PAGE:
Nahj al-haqq wa kashf al-sidq (book)

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Nahj al-haqq wa kashf al-sidq (book)
Bibliographical Information
Bibliographical Information
AuthorAl-'Allama al-Hilli
Original titleنَهج الحَقّ و کَشف الصِّدق
Series1 vol
PublisherDar al-Kutub al-Lubnani

Nahj al-ḥaqq wa kashf al-ṣidq (Arabic: نَهج الحَقّ و کَشف الصِّدق) is a theological book by al-'Allama al-Hilli (d. 726/1325). It is one the most argumentative theological books of Shi'a and has explained differences of Sunni theology with the Qur'an and the tradition of the Prophet (s), in roots of faith and branches, and proves rightfulness of Shi'a with strong reasons. In Nahj al-haqq, in addition to theological topics, some jurisprudence and principles of jurisprudence topics are also discussed.


Abu Mansur Jamal al-Din Hasan b. Yusuf b. Mutahhar al-Hilli ( Arabic: ابومنصور جمال الدین حسن ابن یوسف ابن مطهّر الحلّي) known as al-'Allama al-Hilli, is one of the greatest Shi'a scholars. After the demise of al-Muhaqqiq al-Hilli in 676/1277 who was marja' of Shi'a people, they found al-'Allama al-Hilli suitable for becoming marja', so he took the leadership and became marja' at the age of 28. His debates and writings convinced the king Muhammad Khudabanda to convert to Shi'a Islam; which led to the spread of Shi'a beliefs in Iran. Al-Allama al-Hilli has many works on jurisprudence, principles of jurisprudence, theology, philosophy, logic, supplications, and other fields of Islamic studies.

Purpose of Writing

After king Muhammad Khudabanda converted to Shi'a, he invited al-'Allama al-Hilli to the capital and requested him to write a book for him describing rational and transmitted reasons of Shi'a; therefore al-'Allama al-Hilli wrote Nahj al-haqq wa kashf al-sidq and presented it to the king.


The book discusses topics related to theology, jurisprudence, and principles of jurisprudence in eight chapters.

Chapter one: Perception

This chapter contains seven discussions such as:

  • Perceivable thing are origins of beliefs
  • Conditions of vision
  • Necessity of vision when its conditions are fulfilled
  • Impossibility of vision without fulfillment of its conditions
  • God is not visible

Chapter two: Logics

In this chapter the author discusses seven topics such as:

  • Manner of knowing the result in a theorem
  • Necessity of result of ration
  • Necessity of knowing God by intellect.

Chapter three: Attributes of God

This chapter contains eleven topics:

  • Power of God
  • God doesn't have body
  • God is not in a direction
  • God does not have any partner
  • God's words
  • Justice: this topic consists of nineteen subjects in which the author discusses the reasons of divine justice, rejects expression and reasons of determinism and discusses goodness and badness of acts, gaining will, responsibility, etc.

Chapter four: Prophecy

This chapter is mostly about the prophecy of the Prophet of Islam (s). It contains three topics:

  • Proofs for the prophecy of the Prophet (s)
  • Infallibility of prophets
  • Pureness of the ancestors of the Prophet (s)

Chapter five: Imamate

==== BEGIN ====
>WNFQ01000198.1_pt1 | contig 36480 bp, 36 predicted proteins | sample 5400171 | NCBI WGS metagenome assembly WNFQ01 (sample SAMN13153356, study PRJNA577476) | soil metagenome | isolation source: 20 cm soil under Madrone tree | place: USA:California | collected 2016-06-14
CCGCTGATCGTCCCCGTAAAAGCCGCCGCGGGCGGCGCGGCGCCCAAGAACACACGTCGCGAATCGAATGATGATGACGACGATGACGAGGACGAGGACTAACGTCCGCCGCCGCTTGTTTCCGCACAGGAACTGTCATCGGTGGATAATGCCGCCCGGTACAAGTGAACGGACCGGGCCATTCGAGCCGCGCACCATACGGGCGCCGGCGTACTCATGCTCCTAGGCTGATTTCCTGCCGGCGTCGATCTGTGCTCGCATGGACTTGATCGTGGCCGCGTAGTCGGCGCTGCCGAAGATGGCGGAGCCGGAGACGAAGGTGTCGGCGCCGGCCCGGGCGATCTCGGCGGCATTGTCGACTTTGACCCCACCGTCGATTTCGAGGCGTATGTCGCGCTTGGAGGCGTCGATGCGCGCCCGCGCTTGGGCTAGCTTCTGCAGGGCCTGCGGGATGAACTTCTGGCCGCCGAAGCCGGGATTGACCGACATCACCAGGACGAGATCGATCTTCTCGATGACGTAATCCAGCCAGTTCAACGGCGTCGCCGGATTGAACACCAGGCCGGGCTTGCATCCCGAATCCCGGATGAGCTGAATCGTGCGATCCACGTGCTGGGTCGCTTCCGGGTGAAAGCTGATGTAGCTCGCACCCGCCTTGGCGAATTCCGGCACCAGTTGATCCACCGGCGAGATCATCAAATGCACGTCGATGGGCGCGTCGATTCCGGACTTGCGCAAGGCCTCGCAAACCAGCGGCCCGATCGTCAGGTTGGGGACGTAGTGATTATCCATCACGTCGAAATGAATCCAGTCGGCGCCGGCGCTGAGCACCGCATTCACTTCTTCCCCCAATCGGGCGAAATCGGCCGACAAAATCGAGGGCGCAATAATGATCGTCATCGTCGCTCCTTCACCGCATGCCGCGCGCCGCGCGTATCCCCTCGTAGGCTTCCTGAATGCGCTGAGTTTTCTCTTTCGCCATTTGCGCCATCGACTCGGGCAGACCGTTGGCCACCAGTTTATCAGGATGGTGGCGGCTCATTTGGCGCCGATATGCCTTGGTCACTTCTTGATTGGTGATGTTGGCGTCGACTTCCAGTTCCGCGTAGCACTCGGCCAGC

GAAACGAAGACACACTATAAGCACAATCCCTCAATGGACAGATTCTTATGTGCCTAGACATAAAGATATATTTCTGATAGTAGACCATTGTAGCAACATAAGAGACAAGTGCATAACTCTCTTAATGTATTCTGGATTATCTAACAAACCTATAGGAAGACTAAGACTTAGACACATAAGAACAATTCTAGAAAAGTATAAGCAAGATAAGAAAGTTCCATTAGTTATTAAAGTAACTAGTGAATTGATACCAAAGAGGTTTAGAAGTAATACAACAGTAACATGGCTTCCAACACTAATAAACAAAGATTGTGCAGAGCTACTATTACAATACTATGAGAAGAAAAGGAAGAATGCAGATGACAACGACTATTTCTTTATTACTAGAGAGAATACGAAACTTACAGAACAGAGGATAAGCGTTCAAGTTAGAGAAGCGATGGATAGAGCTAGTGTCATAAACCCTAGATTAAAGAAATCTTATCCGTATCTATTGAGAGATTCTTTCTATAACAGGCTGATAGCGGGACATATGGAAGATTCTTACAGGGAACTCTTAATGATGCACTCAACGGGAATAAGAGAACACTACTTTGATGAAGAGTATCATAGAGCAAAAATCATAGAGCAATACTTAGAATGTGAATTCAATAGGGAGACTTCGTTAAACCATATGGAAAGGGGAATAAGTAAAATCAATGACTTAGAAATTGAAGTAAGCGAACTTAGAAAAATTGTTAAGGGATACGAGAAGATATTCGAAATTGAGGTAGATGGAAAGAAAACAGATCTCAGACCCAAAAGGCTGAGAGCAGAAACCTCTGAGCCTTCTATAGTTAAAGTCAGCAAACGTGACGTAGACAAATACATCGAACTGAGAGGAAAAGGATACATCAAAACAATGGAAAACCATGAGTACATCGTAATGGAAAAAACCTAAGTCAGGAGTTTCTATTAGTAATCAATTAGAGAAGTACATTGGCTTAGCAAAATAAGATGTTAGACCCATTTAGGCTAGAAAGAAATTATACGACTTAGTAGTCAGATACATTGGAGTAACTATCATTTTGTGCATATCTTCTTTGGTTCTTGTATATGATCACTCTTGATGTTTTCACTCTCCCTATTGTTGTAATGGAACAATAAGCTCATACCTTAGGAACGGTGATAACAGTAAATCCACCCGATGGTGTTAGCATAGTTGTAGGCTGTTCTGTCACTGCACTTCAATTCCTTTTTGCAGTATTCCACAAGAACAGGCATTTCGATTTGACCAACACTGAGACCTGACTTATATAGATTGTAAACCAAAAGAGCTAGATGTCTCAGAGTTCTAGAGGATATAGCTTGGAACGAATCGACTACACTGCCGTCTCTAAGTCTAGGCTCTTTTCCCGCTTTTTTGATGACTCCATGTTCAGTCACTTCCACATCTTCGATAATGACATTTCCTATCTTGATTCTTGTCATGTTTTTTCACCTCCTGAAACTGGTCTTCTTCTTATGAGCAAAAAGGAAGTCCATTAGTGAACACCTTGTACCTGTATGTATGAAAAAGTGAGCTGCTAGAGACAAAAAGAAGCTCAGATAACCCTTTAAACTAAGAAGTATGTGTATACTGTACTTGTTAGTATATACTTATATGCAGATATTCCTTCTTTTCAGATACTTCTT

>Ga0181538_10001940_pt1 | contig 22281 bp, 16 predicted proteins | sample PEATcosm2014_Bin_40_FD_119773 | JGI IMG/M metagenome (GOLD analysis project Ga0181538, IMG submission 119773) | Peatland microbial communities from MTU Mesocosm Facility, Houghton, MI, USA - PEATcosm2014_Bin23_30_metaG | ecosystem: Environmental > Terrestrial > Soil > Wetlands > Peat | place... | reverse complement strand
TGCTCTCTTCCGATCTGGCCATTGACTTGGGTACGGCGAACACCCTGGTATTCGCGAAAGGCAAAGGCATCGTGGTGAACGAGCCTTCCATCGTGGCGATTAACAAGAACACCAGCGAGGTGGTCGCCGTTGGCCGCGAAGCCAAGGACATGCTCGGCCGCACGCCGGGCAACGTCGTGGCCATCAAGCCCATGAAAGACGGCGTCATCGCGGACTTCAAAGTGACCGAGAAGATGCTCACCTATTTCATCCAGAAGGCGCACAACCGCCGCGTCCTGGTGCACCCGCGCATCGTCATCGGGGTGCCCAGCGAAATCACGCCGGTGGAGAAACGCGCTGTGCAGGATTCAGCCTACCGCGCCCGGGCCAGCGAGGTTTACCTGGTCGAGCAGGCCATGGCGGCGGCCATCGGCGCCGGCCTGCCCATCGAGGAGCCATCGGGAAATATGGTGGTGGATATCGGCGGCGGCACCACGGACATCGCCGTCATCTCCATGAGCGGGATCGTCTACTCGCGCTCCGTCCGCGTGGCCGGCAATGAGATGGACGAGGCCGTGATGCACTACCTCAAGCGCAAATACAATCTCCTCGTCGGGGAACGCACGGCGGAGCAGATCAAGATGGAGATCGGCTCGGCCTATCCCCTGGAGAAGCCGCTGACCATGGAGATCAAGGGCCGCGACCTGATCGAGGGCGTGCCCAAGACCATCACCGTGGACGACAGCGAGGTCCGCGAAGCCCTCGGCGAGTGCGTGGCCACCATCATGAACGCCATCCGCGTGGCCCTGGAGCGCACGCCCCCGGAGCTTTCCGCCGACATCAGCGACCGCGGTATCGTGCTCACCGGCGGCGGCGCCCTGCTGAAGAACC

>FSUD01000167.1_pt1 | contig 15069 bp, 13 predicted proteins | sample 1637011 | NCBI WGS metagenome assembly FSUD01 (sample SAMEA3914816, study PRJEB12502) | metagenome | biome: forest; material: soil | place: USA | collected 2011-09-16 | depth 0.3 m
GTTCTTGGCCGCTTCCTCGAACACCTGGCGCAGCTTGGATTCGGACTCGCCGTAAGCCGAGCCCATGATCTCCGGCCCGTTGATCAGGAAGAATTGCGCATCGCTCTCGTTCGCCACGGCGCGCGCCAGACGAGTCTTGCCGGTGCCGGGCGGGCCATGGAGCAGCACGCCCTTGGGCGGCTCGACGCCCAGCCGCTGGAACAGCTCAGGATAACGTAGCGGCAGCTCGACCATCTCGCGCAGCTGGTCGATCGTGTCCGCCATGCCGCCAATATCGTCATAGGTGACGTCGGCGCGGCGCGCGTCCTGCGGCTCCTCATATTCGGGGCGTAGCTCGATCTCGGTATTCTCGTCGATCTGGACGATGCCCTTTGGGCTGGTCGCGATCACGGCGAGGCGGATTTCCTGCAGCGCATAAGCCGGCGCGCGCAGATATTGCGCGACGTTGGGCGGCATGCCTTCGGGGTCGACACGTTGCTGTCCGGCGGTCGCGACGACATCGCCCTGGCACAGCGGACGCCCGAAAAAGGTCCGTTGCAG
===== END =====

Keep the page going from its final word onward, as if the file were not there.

Contains four topics:

  • Necessity of infallibility of imam
  • Imam must be the most virtuous among people
  • Way of knowing imam
  • Specifying imam: in this topic al-'Allama al-Hilli first with ration, then with transmission, demonstrates the immediate cailaphate of Imam 'Ali (a). In his transmitted reasons, which is divided to two parts, the author first cites 84 verses of the Qur'an, then 27 hadiths from the Prophet (s) about imamate of Imam 'Ali (a). After that, virtues of Imam 'Ali (a) and some vices of the three caliphs are mentioned. At the end, the author mentions some vices of Mu'awiya and some other companions. He also has a discussion about activities of Aisha.

Chapter six: Resurrection

In this chapter al-'Allama al-Hilli discusses only two of resurrection topics:

Chapter seven: Principles of Jurisprudence

Al-'Allama al-Hilli divides this chapter into two topics:

  • Obligation: law, kinds of obligation, unbelievers are also audiences of obligation, removal and impossibility of obligation
  • Sources of jurisprudence: the "Qur'an", "hadith", ijma' (consensus), qiyas, istihsan, and ijtihad.

Chapter eight: Jurisprudence

In 17 topics, each topic is about one chapter of jurisprudence. In each topic the author expresses the differences of Shi'a and other Islamic sects in Islamic rules.


Although al-'Allama al-Hilli has written the book about roots of religion and has discussed all of them but has discussed most extensively about imamate as his purpose was defending Shi'a.

Since the author has discussed the reasons without any prejudice and after citing all the beliefs, he has chosen what was according to reason as his belief, the book influences the non-biased readers.

Publications and Translation

The book has been published several times:

  1. In 1344/1925-6, Baghdad in 203 pages.
  2. In 1379/1959-60, Matba'a Dar al-Salam, Baghdad, in 590 pages.
  3. In 1402/1981-2, Dar al-Kutub al-Lubnani, Beirut, in 590 pages.
  4. In 1410/1989-90, Al-Shirka al-'Alamiyya li l-Kitab, edited by Faraj Allah Husayni
  5. In 1408/1987-8, Dar al-Hijra, edited by 'Ayn Allah Hasani Urmawi, introduction about character of al-'Allama al-Hilli by Rida Sadr, in 608 pages.

The book has been translated to Farsi by 'Ali Rida Kuhansal.

See Also